skip navigation
Mutiny on the Bounty

Mutiny on the Bounty(1935)

  • Tuesday, October 14 @ 02:45 AM (ET) - Reminder REMINDER
Up
Down

TCM Messageboards
Post your comments here
ADD YOUR COMMENT>

share:
Remind Me

TCMDb Archive MaterialsView all archives (1)

DVDs from TCM Shop

Mutiny on the Bounty Classic adventure about the... MORE > $19.98 Regularly $19.98 Buy Now

NOTES

powered by AFI

In the early 1930s, authors Bernard Nordhoff and James Norman Hall co-wrote a trilogy of novels based on the facts surrounding the late 18th century mutiny on H.M.S. Bounty in the South Pacific. This film was adapted from the first two novels of the trilogy; the third book was entitled Pitcairn's Island. Although it is not implied in the film, the real Captain Bligh was later exonerated by the English authorities. According to a biography of Clark Gable, after purchasing the rights to the novels, director Frank Lloyd tried to sell the project to producer Irving Thalberg with the stipulation that he be allowed to direct and star in the film, and that the entire picture be shot on a Tahiti-bound replica of the Bounty. Thalberg agreed to let Lloyd direct, but rejected his other two demands.
       Although copyright records list director Frank Lloyd as the producer of the film, most contemporary sources list Irving G. Thalberg as the sole producer. A biography of Thalberg notes the following about the writing of the screenplay: Carey Wilson and John Farrow were the first writers assigned to work on the screenplay. Thalberg was dissatisfied with the Wilson and Farrow screenplay and later assigned Talbot Jennings to the script. He then had Jennings collaborate with Robert Hopkins to come up with comedy bits to offset the film's seriousness. Still not satisfied with the script, Thalberg brought on writer Allen Rivkin, who came up with the running comedy bit of Herbert Mundin trying to dump a bucket of refuse into the wind. A November 1934 Hollywood Reporter news item notes that Lew Lipton was given an unspecified writing assignment on the film. One week prior to the commencement of principal filming, a Hollywood Reporter news item noted that it was "probable" that Harold Rosson would be the first cameraman, but Rosson's participation in the final film has not been confirmed.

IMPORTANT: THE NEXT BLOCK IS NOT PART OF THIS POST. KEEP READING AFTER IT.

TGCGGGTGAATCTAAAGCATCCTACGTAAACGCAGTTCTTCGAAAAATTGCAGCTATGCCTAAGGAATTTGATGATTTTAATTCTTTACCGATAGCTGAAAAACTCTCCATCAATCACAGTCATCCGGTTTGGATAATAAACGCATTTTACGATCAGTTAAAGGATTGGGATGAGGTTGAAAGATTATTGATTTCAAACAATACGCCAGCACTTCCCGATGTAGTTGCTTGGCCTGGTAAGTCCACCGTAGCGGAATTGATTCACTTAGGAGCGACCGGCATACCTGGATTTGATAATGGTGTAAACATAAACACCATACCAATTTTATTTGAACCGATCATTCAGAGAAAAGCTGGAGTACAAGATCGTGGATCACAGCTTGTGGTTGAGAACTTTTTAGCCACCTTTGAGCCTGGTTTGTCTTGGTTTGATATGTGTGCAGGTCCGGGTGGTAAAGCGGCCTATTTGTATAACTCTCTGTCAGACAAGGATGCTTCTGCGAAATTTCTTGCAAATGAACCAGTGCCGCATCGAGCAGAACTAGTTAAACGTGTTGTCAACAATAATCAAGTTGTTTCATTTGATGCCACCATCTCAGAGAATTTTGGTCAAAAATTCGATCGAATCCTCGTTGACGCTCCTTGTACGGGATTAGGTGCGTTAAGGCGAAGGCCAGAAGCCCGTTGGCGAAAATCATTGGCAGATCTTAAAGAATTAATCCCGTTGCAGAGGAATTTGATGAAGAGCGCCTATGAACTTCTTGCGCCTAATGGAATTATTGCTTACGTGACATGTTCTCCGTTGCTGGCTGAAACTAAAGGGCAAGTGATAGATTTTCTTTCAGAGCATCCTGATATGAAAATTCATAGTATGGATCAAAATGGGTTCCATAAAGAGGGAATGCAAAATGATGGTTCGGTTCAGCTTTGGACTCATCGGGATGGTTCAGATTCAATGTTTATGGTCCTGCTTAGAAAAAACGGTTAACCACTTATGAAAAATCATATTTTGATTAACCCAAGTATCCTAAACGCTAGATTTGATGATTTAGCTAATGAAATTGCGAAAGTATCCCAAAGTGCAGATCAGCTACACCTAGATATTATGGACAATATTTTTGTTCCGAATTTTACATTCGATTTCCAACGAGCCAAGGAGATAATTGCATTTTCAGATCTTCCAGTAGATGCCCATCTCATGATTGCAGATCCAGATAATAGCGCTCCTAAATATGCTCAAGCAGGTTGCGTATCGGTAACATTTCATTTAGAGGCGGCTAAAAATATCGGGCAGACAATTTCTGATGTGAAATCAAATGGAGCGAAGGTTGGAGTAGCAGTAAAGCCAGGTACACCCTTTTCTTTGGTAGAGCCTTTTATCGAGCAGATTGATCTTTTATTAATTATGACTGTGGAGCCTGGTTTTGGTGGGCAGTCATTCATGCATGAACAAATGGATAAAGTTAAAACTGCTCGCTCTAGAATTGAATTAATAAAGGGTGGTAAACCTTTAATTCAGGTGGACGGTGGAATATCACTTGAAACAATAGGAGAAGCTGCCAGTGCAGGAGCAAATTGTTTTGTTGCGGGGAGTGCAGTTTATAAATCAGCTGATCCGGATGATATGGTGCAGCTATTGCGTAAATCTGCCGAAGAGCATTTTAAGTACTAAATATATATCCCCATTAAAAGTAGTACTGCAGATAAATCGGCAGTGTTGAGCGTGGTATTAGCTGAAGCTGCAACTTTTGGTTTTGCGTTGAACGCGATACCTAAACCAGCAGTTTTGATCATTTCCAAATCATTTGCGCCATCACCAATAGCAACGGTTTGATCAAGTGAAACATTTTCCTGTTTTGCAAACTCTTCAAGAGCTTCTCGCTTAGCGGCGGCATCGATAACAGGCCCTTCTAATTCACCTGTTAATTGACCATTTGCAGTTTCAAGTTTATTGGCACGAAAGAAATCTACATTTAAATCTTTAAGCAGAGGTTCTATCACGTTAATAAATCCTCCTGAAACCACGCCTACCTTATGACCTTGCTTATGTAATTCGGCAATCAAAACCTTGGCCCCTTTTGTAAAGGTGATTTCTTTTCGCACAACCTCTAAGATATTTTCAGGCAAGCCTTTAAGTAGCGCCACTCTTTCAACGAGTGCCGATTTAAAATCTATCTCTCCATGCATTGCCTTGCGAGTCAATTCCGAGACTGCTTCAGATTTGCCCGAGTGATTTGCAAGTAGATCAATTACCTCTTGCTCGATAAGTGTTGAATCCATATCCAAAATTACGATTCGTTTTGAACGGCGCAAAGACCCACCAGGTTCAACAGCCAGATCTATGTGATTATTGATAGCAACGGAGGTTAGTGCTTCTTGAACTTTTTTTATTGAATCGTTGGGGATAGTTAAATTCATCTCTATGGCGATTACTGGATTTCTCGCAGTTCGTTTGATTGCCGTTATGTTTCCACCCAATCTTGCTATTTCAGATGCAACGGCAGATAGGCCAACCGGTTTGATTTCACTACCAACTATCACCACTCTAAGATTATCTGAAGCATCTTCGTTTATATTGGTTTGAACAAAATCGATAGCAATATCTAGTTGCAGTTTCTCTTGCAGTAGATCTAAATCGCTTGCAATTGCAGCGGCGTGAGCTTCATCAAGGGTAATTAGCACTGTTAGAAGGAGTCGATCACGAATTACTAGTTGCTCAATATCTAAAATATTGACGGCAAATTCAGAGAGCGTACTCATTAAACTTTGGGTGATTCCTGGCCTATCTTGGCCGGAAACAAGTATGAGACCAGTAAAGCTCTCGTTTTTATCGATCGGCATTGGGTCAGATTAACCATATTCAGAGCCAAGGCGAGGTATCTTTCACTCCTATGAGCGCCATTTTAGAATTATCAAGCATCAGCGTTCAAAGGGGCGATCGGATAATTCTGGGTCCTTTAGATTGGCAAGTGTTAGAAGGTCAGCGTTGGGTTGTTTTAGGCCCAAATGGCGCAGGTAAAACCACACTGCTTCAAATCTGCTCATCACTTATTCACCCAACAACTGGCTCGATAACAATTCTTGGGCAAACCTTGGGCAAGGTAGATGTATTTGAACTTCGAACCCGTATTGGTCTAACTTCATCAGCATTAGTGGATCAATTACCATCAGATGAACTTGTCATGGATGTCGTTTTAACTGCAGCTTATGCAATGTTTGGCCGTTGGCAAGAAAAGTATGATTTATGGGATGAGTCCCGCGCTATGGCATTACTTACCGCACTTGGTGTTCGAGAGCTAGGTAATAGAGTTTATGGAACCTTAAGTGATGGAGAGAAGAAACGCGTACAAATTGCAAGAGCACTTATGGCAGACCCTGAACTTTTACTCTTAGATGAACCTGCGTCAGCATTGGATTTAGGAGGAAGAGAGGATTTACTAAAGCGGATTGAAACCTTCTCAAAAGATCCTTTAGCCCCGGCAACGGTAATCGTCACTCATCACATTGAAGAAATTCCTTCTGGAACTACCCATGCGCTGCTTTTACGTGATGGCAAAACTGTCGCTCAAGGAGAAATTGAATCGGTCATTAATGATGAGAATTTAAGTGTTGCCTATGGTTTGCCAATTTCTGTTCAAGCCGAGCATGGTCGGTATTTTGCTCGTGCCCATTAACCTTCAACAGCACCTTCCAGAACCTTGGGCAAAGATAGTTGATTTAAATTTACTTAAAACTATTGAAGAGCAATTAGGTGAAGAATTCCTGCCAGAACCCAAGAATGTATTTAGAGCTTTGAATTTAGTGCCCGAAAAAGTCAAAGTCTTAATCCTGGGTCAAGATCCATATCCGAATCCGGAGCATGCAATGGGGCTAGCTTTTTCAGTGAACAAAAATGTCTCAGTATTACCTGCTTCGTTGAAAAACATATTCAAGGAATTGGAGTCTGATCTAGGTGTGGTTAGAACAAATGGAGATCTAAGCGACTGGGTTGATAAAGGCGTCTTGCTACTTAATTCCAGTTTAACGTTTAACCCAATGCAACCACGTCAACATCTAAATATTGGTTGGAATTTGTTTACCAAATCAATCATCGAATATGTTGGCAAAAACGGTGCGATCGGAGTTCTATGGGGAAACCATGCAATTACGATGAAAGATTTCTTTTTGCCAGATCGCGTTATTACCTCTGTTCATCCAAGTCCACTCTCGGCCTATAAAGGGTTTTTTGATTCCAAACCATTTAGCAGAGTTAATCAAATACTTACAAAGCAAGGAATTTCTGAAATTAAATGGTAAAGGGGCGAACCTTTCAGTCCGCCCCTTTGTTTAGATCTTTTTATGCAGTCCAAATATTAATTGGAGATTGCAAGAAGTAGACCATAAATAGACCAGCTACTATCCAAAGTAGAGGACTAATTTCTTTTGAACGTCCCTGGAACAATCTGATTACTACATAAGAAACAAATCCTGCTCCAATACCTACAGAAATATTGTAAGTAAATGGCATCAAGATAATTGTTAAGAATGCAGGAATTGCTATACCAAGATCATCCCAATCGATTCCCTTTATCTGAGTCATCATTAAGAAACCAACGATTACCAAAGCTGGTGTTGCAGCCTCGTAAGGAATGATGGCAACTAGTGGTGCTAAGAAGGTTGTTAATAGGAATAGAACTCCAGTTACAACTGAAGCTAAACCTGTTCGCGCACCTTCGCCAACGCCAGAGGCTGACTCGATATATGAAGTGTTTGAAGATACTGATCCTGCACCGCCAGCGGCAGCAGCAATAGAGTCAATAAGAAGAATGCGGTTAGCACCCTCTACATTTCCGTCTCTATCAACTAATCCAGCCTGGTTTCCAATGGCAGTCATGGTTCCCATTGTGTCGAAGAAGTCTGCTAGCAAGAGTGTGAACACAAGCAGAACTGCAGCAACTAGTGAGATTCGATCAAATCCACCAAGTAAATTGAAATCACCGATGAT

Contemporary sources indicate that M-G-M undertook extensive research efforts to insure the authenticity of every detail pertaining to the customs, wardrobe and maritime laws of the late 18th century, as well as the historical account of the mutiny itself. British genealogy charts were consulted for the purpose of contacting and interviewing living descendents of the original Bounty crew. Also consulted was a first edition print of a rare book published in 1790, entitled A Narrative of the Mutiny on His Majesty's ship "Bounty," authored by the captain of the ship, Captain William Bligh. British Admiralty records of the mutiny were also examined, as were construction specifications of the original ship. According to a New York Times article, Charles Laughton discovered that the Gieves Company, the very same London tailoring establishment that outfitted Captain Bligh a century and a half earlier, still possessed one of Bligh's original transaction records, which contained the price as well as the measurements and type of material of his uniforms. At Laughton's request, the tailor used the records to reproduce Bligh's uniforms for the picture. According to a Hollywood Reporter pre-release news item, Charles Laughton was so intrigued by Frank Lloyd's bushy eyebrows that he had the makeup department duplicate them for his Captain Bligh character.

       According to a September 1934 Daily Variety news item, Myrna Loy was originally slated for the female lead. According to Hollywood Reporter pre-release news items, the film was also intended as a starring vehicle for Wallace Beery and Robert Montgomery. Beery was replaced by Charles Laughton. The first Hollywood Reporter production chart for the film, which appeared in the April 8, 1935 issue, listed Robert Montgomery, William Stelling and Granville Bates in the cast, but they did not appear in the released film. Montgomery was replaced by Franchot Tone, but sources conflict as to whether he was taken off the picture due to an illness or whether a scheduling conflict with No More Ladies (see below) prevented him from taking the role. Although Hollywood Reporter pre-release news items and production charts list actors Beryl Mercer, Robert Corey, Harold Howard, Elsie Prescott, Byron Russell, Charles Trowbridge, Melville Cooper and Earle Hodgins in the cast, their appearance in the final film has not been confirmed. Also unconfirmed is the appearance of retired lieutenant commander of the British navy, Alfred Alexander, who, according to Hollywood Reporter, was engaged as a technical advisor and was set for a part in the film.

       According to Clark Gable's biography, Gable was initially against taking a part in the picture and complained about having to shave off his "lucky mustache." He also complained that he would look ridiculous in knee pants and a sailor's pigtail, and that Laughton and Tone were given better parts than he. M-G-M producer Eddie Mannix persuaded Gable to take the part after assuring him that he would have the film's key romance with Movita. Another Gable biography claims that the actor accepted the role when M-G-M offered him a South American promotional tour at the end of production.